Play to Earn (P2E)

Play to Earn (P2E) — is a category of games that includes projects that allow users to earn rewards with real value.

Private Key / Seed phrase

Private Key / Seed Phrase — a combination of 12 or 24 words. Knowing it grants full access to the wallet. Therefore, the secret phrase should not be shared with other users to prevent fund loss.

Proof of Stake (PoS)

Proof of Stake (PoS) — a consensus algorithm in which the right to add blocks and verify transactions is granted to cryptocurrency owners who have staked their coins.

Proof of Work (PoW)

Proof of Work (PoW) — the original consensus algorithm (used in Bitcoin) that involves solving a complex computational problem using mining hardware. The miner who first solves it adds a new block to the blockchain and receives a reward for doing so.

Proof-of-Authority (PoA)

Proof-of-Authority (PoA) — is a consensus algorithm that operates with a limited group of authoritative validators.

Public Key

Public Key — a wallet address, a kind of account number, open to all network users. It is used to receive cryptocurrency from other users, so it can be freely shared with others. Also, the public key can be used to track all wallet activity.



Rollups — are a scaling solution for Ethereum that enables transactions to be conducted in Layer 2 beyond the main chain.


Satoshi Nakamoto

Satoshi Nakamoto — an anonymous user who created Bitcoin, whose true identity is entirely unknown.


Sidechains are a blockchain scaling technology where additional blockchains are created alongside the main chain. This approach helps reduce the load on the main blockchain and enhances transaction processing speed in the network.


Smart Contract — an algorithm recorded on the blockchain that automatically executes specific actions when corresponding triggers occur.


Softfork — the implementation of minor changes to the blockchain. After a softfork, nodes that have adopted and those that have rejected the update continue to work together without splitting the blockchain.

Soulbound Token

Soulbound Token — is a non-transferable token that, upon issuance, is permanently bound to a specific token.


Stablecoin — a cryptocurrency whose price is pegged to a fiat currency, most often the USD, and maintained at a fixed level through collateral or algorithms.


Staking is the process of adding new blocks used in blockchains operating on the Proof-of-Stake (PoS) algorithm. The user granted the right to add a new block is randomly selected from those who have temporarily locked their coins within the staking system. The user adding the block receives a reward in the form of cryptocurrency.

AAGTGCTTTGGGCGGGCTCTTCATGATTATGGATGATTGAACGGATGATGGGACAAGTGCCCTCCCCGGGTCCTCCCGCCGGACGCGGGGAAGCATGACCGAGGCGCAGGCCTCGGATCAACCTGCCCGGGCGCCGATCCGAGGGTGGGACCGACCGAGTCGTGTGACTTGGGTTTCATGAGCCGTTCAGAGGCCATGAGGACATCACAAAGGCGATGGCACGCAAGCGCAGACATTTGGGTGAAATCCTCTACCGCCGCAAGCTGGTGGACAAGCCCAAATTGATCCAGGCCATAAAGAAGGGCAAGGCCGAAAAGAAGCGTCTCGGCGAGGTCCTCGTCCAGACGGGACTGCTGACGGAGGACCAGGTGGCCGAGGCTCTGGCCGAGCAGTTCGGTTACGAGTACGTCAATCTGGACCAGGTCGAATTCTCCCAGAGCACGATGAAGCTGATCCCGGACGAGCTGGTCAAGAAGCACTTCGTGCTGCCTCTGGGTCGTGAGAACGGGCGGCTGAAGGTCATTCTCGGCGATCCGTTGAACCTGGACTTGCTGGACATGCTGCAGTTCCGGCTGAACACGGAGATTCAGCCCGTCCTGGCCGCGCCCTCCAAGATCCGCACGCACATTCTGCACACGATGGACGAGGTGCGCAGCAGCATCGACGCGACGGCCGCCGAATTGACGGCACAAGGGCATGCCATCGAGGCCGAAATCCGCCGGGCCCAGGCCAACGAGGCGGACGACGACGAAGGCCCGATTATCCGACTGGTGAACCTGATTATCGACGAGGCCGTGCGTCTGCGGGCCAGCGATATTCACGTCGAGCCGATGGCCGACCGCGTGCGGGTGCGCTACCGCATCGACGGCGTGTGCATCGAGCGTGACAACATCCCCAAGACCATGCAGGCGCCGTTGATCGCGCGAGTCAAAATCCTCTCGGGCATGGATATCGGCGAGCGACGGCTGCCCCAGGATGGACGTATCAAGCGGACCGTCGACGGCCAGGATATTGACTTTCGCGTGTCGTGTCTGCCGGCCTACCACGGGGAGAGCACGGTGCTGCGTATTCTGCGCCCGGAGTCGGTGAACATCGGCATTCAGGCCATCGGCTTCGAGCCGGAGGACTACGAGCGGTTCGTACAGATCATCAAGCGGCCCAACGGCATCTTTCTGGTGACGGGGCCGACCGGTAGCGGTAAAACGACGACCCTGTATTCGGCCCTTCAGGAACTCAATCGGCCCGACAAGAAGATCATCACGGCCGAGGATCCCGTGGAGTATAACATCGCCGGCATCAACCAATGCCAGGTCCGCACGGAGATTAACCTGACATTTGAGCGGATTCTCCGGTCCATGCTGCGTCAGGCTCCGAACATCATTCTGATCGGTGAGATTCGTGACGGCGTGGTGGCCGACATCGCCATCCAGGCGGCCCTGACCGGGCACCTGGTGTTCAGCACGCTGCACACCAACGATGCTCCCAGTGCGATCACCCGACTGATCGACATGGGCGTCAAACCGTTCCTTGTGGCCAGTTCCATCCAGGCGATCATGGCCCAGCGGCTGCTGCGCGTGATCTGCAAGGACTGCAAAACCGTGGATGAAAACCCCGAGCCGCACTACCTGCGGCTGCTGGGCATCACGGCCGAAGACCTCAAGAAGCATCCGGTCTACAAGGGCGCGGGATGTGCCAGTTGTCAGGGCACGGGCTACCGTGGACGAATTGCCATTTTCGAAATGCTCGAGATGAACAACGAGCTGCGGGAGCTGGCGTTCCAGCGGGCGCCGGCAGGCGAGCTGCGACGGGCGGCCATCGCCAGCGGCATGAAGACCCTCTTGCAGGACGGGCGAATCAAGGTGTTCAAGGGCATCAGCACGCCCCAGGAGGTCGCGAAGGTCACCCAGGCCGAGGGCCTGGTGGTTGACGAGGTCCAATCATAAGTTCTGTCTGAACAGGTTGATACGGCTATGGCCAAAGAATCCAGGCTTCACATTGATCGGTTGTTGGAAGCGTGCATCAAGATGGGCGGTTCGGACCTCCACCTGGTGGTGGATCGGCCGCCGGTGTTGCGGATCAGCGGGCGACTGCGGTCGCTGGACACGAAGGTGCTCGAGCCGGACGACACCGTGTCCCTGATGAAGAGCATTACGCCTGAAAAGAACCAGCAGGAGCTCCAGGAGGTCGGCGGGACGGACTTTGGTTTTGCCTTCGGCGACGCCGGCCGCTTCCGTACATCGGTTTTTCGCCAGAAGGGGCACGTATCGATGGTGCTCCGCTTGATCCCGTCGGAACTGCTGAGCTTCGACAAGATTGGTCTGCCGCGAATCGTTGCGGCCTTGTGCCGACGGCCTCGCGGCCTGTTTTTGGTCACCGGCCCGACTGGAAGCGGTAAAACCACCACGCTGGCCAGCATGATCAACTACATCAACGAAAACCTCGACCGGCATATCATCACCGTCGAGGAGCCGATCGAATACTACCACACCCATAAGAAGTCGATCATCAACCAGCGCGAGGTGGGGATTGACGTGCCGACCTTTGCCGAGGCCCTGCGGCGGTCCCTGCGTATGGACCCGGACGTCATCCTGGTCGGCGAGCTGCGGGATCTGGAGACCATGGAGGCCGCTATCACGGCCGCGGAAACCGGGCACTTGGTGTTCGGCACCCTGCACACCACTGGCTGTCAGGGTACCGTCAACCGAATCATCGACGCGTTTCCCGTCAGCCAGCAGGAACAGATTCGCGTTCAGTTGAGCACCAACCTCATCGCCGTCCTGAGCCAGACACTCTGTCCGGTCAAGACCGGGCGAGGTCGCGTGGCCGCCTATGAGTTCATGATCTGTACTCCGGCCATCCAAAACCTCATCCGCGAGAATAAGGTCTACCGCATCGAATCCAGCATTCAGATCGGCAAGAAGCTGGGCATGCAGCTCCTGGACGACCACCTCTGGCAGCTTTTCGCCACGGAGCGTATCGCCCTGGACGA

Token — a term that lacks a universally accepted definition and can refer to multiple categories of digital assets. According to one of the most popular views, a token is a digital asset that does not have its "own" blockchain and exists on another network. Additionally, a token can serve as a digital representation of another real-world asset, such as in the case of Sabai Property, which represents real estate.

Token Burning

Token Burning — is the irreversible removal or "destruction" of a certain amount of cryptocurrency from circulation.


Tokenization — the process of representing ownership rights to something valuable with one or more crypto tokens. The value can be either a tangible asset, such as real estate, or an intangible one, like digital art or copyrights.


Vampire Attack

Vampire Attack is a development strategy in a blockchain project where it copies an existing similar service from a competitor but offers users more favorable conditions. Through this approach, a project employing a Vampire Attack gains a portion of the competitor's user base.

Vitalik Buterin

Vitalik Buterin — co-founder of the Ethereum project.


Volatility — is the degree of price fluctuation of a particular asset or group of assets, such as an entire market.



Web3 — is the concept of the third generation of the internet, which is expected to differ from the current (Web2) with greater decentralization, integration of blockchain technologies and cryptocurrencies, as well as a range of other features.


Whitepaper (in the blockchain context) — a document that provides a detailed description of a blockchain project, including its concept, key features, and technical specifications.